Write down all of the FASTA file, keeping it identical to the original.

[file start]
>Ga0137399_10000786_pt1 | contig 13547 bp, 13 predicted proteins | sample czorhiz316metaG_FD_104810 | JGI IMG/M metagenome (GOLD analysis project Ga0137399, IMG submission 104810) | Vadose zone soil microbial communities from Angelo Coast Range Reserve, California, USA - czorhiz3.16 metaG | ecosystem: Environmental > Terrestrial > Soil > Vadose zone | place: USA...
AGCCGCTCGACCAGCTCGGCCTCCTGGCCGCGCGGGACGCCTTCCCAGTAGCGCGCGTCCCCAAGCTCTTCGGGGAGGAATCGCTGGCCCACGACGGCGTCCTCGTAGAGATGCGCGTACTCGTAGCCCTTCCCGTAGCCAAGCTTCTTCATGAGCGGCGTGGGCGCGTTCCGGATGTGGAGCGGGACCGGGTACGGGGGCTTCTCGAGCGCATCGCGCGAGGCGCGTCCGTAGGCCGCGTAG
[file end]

>Ga0137399_10000786_pt1 | contig 13547 bp, 13 predicted proteins | sample czorhiz316metaG_FD_104810 | JGI IMG/M metagenome (GOLD analysis project Ga0137399, IMG submission 104810) | Vadose zone soil microbial communities from Angelo Coast Range Reserve, California, USA - czorhiz3.16 metaG | ecosystem: Environmental > Terrestrial > Soil > Vadose zone | place: USA...
AGCCGCTCGACCAGCTCGGCCTCCTGGCCGCGCGGGACGCCTTCCCAGTAGCGCGCGTCCCCAAGCTCTTCGGGGAGGAATCGCTGGCCCACGACGGCGTCCTCGTAGAGATGCGCGTACTCGTAGCCCTTCCCGTAGCCAAGCTTCTTCATGAGCGGCGTGGGCGCGTTCCGGATGTGGAGCGGGACCGGGTACGGGGGCTTCTCGAGCGCATCGCGCGAGGCGCGTCCGTAGGCCGCGTAG